There’s a big pile of dishes waiting for me in the kitchen. It was spaghetti night.
It’s. A. Mess. I’m procrastinating by watching Jimmy Fallon.
My husband is currently shooting me dirty looks as if to say “Well??? When are you going to get in there and clean them?” He hates a mess-especially a food or dishes mess.
(In his defense, he did offer to help me clean).
I’m okay with a mess. In actuality, I encourage it, especially when it comes to kids in the kitchen.
When parents ask me “how do I get my kids to eat?”, the first thing I ask them is “do you let them help in the kitchen?” I’m often met with scrunched up noses and a shake of the head.
Here’s the deal.
We know that kids who help in the kitchen are more likely to:
- Try new foods
- Build heathy eating habits
- Sit down to a family meal because they help prepare it
- Eat healthier foods and less Eat less junk food
- Build self confidence through positive cooking experiences
- And, they learn a skill that they can use for the rest of their lives that will help keep them healthy.
Really, there’s no downside to it. Except the mess.
In the last 24 hours, our family has managed to make the following messes:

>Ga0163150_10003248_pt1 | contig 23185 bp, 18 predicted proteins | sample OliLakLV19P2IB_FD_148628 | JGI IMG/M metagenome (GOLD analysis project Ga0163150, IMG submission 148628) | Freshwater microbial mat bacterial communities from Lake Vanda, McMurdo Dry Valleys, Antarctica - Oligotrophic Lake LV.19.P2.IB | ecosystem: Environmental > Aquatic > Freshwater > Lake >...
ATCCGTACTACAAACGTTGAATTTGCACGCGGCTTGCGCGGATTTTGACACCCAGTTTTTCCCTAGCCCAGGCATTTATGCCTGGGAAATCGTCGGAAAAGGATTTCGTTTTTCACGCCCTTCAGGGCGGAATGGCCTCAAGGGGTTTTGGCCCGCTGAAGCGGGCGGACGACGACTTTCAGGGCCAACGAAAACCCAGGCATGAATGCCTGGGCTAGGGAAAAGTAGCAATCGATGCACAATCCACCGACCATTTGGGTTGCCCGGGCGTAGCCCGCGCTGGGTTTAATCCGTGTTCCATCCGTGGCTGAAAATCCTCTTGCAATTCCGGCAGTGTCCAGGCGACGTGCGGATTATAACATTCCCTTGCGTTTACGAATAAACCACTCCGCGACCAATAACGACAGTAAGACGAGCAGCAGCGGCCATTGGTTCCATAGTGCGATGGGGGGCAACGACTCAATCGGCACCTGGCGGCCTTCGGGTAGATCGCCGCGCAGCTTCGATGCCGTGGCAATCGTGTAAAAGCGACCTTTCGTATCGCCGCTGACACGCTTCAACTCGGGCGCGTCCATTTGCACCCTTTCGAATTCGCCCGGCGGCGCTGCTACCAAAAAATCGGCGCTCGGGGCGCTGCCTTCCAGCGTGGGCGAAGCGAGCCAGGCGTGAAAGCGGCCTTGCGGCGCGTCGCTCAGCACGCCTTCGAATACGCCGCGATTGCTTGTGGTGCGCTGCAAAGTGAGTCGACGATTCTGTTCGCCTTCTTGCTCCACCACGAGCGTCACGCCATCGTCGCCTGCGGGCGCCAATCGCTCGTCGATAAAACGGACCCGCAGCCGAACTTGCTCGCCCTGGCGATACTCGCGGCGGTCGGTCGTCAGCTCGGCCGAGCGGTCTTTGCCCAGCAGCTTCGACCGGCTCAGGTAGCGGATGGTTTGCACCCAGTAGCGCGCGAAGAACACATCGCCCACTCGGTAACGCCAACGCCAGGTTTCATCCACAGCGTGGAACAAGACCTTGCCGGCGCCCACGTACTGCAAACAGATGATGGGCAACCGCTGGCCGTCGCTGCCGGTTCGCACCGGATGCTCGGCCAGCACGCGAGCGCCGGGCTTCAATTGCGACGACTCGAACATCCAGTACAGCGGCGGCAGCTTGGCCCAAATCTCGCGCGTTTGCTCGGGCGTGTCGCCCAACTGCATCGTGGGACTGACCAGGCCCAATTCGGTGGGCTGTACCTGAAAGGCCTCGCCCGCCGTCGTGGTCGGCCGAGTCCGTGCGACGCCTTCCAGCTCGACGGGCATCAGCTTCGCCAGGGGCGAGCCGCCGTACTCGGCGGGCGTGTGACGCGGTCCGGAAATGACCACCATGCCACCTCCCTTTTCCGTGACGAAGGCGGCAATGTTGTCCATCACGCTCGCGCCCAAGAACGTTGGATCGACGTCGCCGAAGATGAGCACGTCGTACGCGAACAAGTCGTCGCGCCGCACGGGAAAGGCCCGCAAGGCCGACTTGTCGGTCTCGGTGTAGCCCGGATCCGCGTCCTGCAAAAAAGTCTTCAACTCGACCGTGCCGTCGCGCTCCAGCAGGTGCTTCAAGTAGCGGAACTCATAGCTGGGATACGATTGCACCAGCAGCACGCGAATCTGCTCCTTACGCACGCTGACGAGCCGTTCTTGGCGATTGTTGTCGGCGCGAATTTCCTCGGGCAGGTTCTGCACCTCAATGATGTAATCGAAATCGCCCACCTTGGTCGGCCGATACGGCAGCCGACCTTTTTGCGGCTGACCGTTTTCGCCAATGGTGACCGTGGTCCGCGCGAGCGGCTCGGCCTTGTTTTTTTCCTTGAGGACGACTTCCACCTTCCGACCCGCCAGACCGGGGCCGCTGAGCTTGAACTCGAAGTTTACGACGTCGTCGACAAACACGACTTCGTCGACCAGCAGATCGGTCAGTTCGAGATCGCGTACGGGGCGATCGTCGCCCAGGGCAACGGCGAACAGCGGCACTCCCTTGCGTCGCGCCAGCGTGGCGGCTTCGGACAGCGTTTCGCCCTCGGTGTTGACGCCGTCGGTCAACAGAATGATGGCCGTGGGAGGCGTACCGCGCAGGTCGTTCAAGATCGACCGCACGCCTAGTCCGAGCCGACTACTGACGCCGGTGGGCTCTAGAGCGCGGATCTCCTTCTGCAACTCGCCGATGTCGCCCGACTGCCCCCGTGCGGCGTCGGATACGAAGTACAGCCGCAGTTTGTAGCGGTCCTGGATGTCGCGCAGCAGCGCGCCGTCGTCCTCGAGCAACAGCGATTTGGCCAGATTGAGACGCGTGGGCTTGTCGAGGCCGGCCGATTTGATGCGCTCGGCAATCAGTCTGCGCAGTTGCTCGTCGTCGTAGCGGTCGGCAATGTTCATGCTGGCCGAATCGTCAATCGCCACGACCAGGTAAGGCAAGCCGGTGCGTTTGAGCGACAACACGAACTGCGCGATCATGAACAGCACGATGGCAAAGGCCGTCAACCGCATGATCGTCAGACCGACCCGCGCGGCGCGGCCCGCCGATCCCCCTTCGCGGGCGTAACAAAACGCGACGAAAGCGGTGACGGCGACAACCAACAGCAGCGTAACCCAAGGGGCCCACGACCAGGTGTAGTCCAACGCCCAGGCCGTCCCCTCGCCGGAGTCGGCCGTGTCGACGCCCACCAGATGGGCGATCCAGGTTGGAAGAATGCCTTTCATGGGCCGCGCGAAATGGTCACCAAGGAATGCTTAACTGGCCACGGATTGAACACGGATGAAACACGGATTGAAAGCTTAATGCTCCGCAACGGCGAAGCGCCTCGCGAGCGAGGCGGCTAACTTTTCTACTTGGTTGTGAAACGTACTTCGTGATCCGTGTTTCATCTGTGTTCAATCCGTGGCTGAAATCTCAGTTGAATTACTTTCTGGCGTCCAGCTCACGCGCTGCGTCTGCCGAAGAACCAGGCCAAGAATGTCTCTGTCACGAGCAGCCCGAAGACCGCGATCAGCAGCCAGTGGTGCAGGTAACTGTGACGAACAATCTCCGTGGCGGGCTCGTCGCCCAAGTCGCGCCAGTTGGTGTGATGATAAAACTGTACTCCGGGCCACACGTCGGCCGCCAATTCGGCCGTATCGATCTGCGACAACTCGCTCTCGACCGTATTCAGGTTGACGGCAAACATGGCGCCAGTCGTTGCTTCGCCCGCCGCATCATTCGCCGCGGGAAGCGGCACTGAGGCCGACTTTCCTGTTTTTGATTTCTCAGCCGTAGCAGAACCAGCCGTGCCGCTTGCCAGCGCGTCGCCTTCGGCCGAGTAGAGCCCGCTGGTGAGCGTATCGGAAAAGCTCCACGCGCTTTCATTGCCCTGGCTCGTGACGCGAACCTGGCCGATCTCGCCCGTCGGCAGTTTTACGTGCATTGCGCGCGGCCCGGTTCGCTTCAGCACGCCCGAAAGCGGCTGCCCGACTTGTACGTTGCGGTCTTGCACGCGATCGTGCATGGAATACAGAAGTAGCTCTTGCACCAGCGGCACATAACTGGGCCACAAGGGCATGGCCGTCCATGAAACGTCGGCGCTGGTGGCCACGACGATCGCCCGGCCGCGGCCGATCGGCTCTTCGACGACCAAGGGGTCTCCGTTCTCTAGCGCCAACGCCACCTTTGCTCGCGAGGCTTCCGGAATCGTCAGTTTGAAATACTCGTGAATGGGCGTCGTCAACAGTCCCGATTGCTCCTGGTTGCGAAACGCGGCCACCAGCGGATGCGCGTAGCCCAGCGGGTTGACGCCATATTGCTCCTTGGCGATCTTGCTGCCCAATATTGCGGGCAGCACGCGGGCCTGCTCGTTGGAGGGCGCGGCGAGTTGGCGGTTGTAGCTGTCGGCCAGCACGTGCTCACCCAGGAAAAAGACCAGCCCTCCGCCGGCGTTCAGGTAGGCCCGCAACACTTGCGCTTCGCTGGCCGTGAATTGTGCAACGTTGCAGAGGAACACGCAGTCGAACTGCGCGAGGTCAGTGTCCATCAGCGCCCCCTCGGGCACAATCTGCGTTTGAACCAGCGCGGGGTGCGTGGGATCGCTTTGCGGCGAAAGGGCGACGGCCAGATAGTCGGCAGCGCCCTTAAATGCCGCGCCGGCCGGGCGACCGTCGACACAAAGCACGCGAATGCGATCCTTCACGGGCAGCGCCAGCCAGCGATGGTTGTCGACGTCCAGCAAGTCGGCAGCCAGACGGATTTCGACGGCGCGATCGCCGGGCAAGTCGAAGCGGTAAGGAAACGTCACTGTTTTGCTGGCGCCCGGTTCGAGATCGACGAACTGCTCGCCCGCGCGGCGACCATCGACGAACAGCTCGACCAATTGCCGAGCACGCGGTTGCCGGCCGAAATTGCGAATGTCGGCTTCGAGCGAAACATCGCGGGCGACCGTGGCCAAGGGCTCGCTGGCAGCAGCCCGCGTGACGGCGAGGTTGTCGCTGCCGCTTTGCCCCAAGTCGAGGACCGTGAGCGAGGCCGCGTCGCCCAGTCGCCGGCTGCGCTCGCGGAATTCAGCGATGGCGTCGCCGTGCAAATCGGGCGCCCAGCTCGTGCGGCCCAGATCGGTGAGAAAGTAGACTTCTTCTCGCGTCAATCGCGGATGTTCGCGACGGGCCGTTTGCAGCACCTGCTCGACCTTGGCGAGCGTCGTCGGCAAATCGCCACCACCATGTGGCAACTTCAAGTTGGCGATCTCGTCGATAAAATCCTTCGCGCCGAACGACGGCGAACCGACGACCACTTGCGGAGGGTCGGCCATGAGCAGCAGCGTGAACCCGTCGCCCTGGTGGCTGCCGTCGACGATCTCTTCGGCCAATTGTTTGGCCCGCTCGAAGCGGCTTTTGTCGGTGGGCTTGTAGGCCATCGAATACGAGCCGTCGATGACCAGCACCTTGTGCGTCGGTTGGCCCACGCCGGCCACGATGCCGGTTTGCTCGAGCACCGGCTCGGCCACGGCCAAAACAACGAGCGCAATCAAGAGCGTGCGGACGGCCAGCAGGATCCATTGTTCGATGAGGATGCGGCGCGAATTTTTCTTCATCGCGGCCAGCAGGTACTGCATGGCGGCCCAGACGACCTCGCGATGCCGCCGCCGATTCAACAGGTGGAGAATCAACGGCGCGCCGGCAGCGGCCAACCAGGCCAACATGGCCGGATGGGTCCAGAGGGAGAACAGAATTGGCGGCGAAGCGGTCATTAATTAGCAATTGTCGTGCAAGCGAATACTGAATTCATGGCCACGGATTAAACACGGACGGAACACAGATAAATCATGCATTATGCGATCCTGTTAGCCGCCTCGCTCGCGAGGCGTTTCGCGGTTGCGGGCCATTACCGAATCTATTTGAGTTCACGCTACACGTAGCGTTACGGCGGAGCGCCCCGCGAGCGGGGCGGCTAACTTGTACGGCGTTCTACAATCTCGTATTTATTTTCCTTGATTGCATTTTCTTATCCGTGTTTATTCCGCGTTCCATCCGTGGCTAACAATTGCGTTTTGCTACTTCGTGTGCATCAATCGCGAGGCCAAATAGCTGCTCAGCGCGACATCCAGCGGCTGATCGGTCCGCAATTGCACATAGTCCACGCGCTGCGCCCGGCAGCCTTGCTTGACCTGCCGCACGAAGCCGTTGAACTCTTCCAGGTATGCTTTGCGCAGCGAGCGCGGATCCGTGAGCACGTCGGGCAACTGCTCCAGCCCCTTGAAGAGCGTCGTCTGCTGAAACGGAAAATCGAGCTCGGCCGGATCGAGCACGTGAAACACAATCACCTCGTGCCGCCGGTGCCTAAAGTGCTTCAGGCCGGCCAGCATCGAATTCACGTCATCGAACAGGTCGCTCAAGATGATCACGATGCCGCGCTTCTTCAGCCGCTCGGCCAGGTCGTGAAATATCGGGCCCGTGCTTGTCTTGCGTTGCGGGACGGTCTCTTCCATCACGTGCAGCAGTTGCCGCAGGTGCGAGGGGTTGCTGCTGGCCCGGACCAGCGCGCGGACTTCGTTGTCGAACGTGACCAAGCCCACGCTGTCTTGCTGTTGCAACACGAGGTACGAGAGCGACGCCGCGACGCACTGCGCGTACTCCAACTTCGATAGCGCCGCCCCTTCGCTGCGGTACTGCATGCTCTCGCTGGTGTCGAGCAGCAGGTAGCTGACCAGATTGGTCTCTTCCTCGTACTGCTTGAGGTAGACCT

- We squeezed a good 1/4-1/2 cup of fresh lemon juice all over the counter in an attempt to measure out 2 Tablespoons.
- We stuck french fries on top of his hamburger bun to make a “spider”.
- We rolled grapes in Parmesan cheese.
- We squirted and then ate 8 cherry tomatoes after previously refusing them for the last year.
A few weeks ago, our friend Avery (who qualifies as a ”picky eater") came over to play with food. Avery had never touched, much less peeled a Cutie nor had she squeezed her own orange juice. She hadn't touched most of the ingredients in our trail mix experience, either. Needless to say, feeding Avery has been a struggle. Her mother was shocked and encouraged when she saw these photos-mostly because she could see how much fun she was having by just playing with food. Just look at that smile.